I grabbed the dog and walked down to the corner market deli. The shagginess and unruly nature of my dog remind me of my youth. No one would want him or me then. The morning air freshened as I sat in front of the market with coffee and paper.

A small article on the entertainment page caught my eye, “Jack Ely Dies.” The article went on, “Ely a member of Kingman, famous for singing Louie Louie…” Our old high school song, I thought. It was sung at every football game and dance. The memory threw me back to the late sixties and my high school years. Awkward and an outcast, they were long years for me. 

I thought of Anne Farmer. Her beauty gave her a pass to the in-crowd. Dating upper class-men who had fast cars and faster ways, the girls in that group had nothing to do with outcasts like me. Anne was different. She had a type of beauty that earthiness cast and a warm smile. She always took time to say hello to me. I knew not why, but it helped me find my way through those times.

Shortly after graduation, things all changed. I stupidly had gotten married. Anne got pregnant and had a child by one of the wild ones. A single mother, her parents scraped together enough money to rent a simple home, with a picket fence, in the center of town. I had driven by one day and saw her on the porch. I stopped to talk, maybe needing the warmth of her smile and way again.  The house stood out in town like a place to display a girl gone wrong. I felt sorry for her. We were headed in opposite directions, it seemed. Me to college and a good life. Anne risking being forever caught in time and that town. I found myself stopping by once in a while to see she had everything, groceries and all. Then we lost touch for a time. Years went by and I had found success, but not in my first marriage. It ended badly.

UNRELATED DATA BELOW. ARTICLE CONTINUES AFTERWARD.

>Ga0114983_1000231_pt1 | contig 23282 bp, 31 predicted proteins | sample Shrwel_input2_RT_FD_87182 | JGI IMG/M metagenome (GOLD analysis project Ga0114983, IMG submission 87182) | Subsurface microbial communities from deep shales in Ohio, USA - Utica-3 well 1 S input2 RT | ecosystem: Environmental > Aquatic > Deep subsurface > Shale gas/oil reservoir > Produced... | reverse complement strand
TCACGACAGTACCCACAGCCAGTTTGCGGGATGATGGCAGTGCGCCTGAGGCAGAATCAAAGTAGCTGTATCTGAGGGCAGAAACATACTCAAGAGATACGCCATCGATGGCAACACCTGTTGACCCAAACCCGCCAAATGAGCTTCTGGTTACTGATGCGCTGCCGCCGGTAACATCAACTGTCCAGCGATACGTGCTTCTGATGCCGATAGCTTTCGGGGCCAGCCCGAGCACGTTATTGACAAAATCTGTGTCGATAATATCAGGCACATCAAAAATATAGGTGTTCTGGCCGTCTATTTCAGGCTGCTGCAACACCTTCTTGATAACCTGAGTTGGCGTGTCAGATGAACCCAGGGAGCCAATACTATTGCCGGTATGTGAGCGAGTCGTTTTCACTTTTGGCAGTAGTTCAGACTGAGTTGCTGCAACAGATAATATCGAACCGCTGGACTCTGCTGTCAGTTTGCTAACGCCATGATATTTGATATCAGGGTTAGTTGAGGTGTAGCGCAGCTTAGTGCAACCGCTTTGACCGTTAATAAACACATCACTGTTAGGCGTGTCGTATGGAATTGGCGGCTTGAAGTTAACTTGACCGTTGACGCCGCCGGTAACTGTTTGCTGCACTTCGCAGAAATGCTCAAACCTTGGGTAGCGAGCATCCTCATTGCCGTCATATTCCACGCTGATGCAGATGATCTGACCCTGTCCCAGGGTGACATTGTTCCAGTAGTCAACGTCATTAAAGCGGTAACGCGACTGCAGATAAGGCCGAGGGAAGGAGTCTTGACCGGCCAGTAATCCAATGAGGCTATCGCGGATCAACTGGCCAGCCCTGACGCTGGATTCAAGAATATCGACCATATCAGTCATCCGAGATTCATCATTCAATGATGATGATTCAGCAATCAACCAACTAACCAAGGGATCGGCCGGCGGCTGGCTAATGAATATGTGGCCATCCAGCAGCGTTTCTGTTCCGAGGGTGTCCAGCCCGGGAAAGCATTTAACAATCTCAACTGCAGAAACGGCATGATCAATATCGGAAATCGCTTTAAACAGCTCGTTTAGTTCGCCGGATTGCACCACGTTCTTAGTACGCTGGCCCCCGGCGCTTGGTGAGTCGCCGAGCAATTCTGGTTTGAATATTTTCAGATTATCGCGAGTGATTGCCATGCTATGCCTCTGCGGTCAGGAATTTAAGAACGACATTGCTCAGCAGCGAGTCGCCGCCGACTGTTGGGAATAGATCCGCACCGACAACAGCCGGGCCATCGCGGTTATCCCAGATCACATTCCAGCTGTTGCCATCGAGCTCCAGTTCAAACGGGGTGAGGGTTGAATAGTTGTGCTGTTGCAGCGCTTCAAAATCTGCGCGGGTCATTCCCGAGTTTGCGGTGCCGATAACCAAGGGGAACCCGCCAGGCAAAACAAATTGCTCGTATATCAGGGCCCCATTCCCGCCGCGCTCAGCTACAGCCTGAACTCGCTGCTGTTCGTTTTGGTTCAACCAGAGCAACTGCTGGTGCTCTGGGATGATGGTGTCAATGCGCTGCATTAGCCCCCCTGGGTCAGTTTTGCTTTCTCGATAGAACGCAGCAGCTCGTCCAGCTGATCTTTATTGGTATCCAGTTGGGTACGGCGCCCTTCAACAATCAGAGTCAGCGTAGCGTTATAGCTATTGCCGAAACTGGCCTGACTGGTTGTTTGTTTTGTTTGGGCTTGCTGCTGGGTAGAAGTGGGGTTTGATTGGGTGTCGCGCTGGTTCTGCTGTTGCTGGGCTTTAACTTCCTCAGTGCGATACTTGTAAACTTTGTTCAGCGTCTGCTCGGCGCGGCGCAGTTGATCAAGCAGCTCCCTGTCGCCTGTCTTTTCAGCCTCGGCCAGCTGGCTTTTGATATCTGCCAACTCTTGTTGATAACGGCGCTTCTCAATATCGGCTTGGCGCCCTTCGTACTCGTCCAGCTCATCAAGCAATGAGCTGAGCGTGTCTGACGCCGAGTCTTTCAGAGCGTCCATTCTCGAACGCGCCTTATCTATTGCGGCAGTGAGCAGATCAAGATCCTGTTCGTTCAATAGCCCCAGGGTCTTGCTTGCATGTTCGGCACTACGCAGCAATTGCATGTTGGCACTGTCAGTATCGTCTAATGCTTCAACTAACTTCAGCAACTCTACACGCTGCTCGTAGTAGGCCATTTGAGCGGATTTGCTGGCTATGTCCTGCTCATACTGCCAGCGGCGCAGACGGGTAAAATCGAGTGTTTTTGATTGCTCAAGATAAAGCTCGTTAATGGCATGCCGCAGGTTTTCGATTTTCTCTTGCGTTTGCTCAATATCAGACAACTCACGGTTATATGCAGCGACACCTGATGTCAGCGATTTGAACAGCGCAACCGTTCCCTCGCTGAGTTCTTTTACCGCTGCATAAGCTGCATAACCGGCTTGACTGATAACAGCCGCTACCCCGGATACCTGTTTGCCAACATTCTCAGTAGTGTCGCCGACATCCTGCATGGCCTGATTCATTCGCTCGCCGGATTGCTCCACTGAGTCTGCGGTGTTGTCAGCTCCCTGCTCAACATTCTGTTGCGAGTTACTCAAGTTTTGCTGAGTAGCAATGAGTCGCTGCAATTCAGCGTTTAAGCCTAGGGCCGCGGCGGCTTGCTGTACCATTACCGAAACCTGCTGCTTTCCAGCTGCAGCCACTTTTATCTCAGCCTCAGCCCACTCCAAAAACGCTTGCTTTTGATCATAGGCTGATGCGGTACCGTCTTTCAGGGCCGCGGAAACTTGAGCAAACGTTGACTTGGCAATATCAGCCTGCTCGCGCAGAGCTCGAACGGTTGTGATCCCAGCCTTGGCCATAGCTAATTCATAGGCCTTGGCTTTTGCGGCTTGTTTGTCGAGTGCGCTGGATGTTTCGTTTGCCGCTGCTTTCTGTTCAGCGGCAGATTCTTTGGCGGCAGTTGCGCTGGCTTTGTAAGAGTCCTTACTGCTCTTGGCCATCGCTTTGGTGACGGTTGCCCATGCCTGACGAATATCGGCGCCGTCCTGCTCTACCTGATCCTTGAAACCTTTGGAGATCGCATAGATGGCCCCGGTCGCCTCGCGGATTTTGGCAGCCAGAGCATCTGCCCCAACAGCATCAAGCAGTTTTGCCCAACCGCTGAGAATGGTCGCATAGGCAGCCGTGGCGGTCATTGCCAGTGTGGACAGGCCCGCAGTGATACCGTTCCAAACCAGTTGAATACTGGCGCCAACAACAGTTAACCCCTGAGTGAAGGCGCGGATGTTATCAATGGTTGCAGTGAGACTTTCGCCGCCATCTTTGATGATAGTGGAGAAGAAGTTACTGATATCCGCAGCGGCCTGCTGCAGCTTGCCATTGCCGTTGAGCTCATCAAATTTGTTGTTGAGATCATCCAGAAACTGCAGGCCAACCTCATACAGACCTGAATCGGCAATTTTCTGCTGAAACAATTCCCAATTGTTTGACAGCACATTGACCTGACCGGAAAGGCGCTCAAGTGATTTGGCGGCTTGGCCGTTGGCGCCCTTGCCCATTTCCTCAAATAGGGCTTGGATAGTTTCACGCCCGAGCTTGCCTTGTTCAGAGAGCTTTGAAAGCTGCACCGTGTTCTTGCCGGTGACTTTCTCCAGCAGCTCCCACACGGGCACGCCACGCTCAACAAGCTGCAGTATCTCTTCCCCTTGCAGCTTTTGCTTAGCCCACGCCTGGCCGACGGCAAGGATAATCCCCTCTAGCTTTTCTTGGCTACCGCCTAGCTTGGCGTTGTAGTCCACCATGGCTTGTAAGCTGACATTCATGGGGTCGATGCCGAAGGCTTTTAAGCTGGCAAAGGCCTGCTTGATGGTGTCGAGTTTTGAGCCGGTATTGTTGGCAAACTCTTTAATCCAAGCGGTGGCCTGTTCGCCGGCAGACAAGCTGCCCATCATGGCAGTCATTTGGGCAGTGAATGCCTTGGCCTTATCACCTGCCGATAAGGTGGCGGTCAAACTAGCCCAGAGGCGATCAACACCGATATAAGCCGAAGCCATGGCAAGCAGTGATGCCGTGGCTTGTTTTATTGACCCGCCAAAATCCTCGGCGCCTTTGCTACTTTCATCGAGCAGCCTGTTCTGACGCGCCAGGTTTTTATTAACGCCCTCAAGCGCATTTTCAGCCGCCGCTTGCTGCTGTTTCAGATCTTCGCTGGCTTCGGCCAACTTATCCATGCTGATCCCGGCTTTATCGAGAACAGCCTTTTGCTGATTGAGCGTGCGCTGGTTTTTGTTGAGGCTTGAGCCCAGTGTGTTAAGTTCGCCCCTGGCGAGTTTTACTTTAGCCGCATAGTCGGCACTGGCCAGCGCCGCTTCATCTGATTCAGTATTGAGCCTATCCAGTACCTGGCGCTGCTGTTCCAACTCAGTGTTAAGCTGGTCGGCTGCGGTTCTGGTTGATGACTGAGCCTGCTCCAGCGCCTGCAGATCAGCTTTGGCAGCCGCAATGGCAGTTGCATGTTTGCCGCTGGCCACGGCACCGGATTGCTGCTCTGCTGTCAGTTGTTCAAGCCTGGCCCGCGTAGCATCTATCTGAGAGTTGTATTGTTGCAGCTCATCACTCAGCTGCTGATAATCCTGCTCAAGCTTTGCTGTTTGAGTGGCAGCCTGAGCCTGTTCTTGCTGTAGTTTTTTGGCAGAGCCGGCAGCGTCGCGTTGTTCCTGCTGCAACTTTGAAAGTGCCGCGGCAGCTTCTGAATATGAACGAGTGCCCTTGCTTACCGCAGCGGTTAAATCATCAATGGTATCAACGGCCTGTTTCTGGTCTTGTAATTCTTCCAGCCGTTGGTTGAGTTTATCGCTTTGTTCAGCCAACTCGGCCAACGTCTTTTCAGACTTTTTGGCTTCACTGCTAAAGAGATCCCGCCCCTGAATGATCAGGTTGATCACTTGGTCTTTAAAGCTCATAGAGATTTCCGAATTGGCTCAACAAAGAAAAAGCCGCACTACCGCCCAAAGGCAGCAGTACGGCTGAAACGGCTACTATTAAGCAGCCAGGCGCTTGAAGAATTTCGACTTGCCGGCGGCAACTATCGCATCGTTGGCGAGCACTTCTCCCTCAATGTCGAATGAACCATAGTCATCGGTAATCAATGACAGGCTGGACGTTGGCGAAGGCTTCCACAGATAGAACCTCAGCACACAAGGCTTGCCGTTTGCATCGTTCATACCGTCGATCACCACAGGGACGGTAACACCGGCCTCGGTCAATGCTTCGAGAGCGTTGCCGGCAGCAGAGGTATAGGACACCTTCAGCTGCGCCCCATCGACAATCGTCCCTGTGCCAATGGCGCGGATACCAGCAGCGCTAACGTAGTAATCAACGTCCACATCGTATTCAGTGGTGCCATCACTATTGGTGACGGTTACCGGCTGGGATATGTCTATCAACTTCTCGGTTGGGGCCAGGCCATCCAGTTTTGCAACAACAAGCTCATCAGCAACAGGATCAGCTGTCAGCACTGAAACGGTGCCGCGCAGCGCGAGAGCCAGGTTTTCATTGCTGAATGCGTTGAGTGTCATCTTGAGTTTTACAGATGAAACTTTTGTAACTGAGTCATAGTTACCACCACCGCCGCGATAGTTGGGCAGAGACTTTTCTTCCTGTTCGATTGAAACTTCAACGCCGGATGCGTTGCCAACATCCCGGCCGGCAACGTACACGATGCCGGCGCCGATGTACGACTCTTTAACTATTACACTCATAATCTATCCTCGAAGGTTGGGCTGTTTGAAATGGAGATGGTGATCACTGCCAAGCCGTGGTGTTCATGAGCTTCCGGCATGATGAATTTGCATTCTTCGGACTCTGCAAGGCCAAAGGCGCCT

I looked up and stopped reminiscing, folding up the paper. I did not want to think of those days anymore. I started walking, but paused, my mind again drifting back to the little home where Anne lived and the small scrubby town we grew up in. My shaggy mutt pulled at the leash anxious to move on. 

I started walking and turned the corner toward home where Anne would be waiting for me.

David Young